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Inspiring movement at all ages: Joël Kruisselbrink and Azmi Alubeid open their idea treasure chest for aged care workers

A leaf blower, a wheelchair and a beach ball. As a conference organiser, we typically get some unusual requests for speaker props, but these (and the combination of them that unfolded) could be among the most eccentric requests we’ve ever had. Not to mention the mystery surrounding them – how would Friday afternoon’s MOVE Congress keynotes Joël Kruisselbrink and Azmi Alubeid use them on stage?

“Who loves gardening?” Joël, a Dutch movement education professional, aged care worker and viral social media video maker, asks the audience. This is the first clue. Those in the audience who dare to respond by putting their hands up risk falling into the playful trap of the cheeky pair from Bewegen is Leven (Movement is Life), who start pointing at unsuspecting ‘volunteers’.

“You… you… hmm… You!” The chosen ‘contestant’ is Rose-Marie Repond, physical education expert from Bern University of Applied Sciences, who is invited onto the stage. What happens next? In the spirit of the game, it’s perhaps more fun to show, rather than tell. Click on the video below to find out.

How on earth did Joël come up with a leaf blower-beach ball game for aged care home residents with limited mobility to play?

“I use everything that is available on location [to inspire aged care residents to move]. Like plastic glove boxes [for example] – I use them as a paddle,” he explains. “We invest in the residents and find out what they like to do, what they were good at in the past and what they are still capable of. Then we adapt the exercises accordingly. You immediately see that the residents like participating more [as a result].”

Azmi adds, with a grin: “Joël is a very practical guy… When I watch your videos and I see you putting smiles on the faces of your residents, I get inspired. And I think that everyone here agrees with me. And inspiring people is the best way of teaching, right?”

“Nothing is impossible because everything is movement”
Even though Joël has produced most of his videos in Dutch so far, they have not only gone viral in the Netherlands, but also internationally, as they are an idea treasure chest for carers and physical activity promoters around the globe and uplifting viewing for anyone else who comes across them.

In their work in Rotterdam, Joël and Azmi often meet elderly residents who have neuro-cognitive disorders such as dementia and Wernicke-Korsakoff syndrome. Many spend their entire day sitting or lying down in bed and suffer from feelings of loss – including loss of connection with loved ones, memory, speech and the ability to use certain objects.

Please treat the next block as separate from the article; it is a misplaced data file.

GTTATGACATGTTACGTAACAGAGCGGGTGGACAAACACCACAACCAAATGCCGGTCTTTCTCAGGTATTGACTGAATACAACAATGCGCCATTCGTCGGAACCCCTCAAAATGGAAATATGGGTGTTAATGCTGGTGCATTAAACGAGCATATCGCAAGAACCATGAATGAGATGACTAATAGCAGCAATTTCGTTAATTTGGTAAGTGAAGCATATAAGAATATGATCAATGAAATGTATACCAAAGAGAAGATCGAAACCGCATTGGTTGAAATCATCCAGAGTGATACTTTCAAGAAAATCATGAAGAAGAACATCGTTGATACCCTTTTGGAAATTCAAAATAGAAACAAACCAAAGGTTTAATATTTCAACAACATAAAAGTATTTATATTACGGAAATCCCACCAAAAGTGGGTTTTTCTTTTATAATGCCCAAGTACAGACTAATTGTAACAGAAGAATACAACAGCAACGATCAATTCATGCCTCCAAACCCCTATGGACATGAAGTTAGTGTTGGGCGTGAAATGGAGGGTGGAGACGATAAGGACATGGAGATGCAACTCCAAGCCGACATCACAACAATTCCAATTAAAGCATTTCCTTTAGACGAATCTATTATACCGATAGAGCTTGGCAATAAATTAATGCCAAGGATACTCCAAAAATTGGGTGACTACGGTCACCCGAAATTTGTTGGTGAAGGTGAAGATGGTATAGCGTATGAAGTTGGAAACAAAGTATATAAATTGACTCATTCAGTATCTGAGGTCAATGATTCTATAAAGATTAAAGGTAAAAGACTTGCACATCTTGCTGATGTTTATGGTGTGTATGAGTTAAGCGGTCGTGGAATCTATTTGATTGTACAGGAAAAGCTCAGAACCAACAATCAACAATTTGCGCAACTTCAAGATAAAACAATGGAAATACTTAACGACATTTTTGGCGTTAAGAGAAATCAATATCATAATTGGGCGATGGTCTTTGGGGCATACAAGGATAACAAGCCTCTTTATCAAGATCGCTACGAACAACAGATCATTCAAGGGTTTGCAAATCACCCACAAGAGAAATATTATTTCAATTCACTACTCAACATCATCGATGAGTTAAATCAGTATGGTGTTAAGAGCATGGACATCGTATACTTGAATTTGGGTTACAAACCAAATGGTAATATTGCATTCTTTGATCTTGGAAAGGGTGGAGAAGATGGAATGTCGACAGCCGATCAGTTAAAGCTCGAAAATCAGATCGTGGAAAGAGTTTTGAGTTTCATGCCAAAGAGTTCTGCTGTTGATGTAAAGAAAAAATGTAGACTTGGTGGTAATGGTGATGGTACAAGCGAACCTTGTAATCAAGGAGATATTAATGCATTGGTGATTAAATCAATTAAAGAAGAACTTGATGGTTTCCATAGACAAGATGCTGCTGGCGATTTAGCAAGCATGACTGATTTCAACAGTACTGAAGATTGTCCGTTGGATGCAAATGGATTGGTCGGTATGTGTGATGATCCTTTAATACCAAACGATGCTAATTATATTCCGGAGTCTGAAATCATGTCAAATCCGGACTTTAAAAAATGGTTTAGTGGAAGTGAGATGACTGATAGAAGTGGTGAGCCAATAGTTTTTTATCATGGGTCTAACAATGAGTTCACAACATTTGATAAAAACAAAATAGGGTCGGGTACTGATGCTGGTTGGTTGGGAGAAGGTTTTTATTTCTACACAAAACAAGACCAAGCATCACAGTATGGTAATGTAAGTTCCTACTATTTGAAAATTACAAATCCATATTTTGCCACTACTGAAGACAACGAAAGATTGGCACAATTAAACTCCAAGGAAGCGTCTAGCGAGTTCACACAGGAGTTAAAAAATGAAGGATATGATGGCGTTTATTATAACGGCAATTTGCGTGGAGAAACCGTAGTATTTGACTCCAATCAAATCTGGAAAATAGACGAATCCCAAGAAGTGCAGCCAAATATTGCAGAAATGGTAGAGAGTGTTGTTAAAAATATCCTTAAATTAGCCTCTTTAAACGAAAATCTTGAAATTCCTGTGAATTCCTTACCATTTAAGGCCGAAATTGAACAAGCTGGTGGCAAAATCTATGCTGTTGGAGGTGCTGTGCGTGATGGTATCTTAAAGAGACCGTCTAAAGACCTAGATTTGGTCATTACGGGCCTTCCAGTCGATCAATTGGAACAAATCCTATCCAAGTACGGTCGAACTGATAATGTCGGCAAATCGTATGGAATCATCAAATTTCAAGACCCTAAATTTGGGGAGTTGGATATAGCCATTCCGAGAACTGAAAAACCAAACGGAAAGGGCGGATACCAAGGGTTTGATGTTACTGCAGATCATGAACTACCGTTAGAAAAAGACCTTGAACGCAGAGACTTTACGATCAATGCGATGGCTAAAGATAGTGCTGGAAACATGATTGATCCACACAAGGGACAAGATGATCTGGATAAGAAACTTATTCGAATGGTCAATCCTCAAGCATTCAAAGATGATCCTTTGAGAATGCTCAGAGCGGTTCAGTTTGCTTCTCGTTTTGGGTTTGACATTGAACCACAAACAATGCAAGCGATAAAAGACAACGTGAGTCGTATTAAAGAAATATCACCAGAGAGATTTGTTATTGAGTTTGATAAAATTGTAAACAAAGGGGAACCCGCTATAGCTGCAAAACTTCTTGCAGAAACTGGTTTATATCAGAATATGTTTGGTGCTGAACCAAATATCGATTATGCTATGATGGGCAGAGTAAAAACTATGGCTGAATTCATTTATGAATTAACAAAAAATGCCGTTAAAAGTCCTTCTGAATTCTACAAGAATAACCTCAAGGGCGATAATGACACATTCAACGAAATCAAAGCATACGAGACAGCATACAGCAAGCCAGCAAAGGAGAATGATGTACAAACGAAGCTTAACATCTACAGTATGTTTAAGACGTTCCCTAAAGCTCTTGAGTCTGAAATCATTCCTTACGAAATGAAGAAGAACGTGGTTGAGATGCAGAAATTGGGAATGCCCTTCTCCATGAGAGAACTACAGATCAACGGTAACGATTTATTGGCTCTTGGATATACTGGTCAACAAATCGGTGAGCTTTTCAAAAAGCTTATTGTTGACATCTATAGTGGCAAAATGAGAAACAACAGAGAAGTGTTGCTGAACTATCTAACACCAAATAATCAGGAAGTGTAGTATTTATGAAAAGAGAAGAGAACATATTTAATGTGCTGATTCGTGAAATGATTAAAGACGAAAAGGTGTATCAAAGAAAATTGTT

When the duo started working this this field, they wanted to change the way of looking at health care and aged care to make it more fun and enabling, rather than disabling.

They want to encourage other aged care workers to “observe and find out what people can actually do before you take care of them so that you’re also an empowering professional. Don’t over-care or over-protect, because it’s not necessary,” Azmi urges.

“[We focus on] psychological needs, like the need for autonomy, the need for bonding and the need for feeling competent. These needs are cross-cultural. It doesn’t matter where you are from or how old you are. If you are not fulfilling these needs, you will be in a survival mode, and if you are in a survival mode, you don’t want to play and you don’t want to have a nice conversation. So Joël takes all of the frustration away by fulfilling these needs.”

When Joël invents the fun activities he features in his videos, he always makes sure the residents share the experience of creating the activity. He mentions Henk, who helps put clean clothes away by catapulting socks into drawers from his bed. And Klaas, whose favourite game is blowing plastic balls into pool table pockets with a hairdryer (Fohn Bal/Hairdryer ball). Or Sister Miep, who did not want to get out of bed until she was invited to use her skills as a former nurse to help the carers in the home.

When Joël and Azmi meet residents with severe conditions and extremely limited mobility, they focus on stimulating basic senses and sensations, including with water therapy. They overcome limitation with imagination and, as Joël points out, “nothing is impossible because everything is movement”.

The world is Joël and Azmi’s oyster – now, who else wants to play?
It was hard to believe that this was the duo’s first presentation in English at an international conference (Azmi is the chief storyteller and translator for Joël, as well as being an integral part of their social entrepreneurial partnership, and is a movement education professional himself). But the world is opening up fast to their work, as their electronic guides and the “11 steps of Joël” are also now available in English, German and Spanish.

In the tradition of putting new physical activity ‘rock stars’ on the stage, we’re sure that there will be many more speaker invitations to come. Now, are there more conference organisers who would like to play? You, you… or you?

Discover more about Joël and Bewegen is Leven https://linktr.ee/joelkruisselbrink

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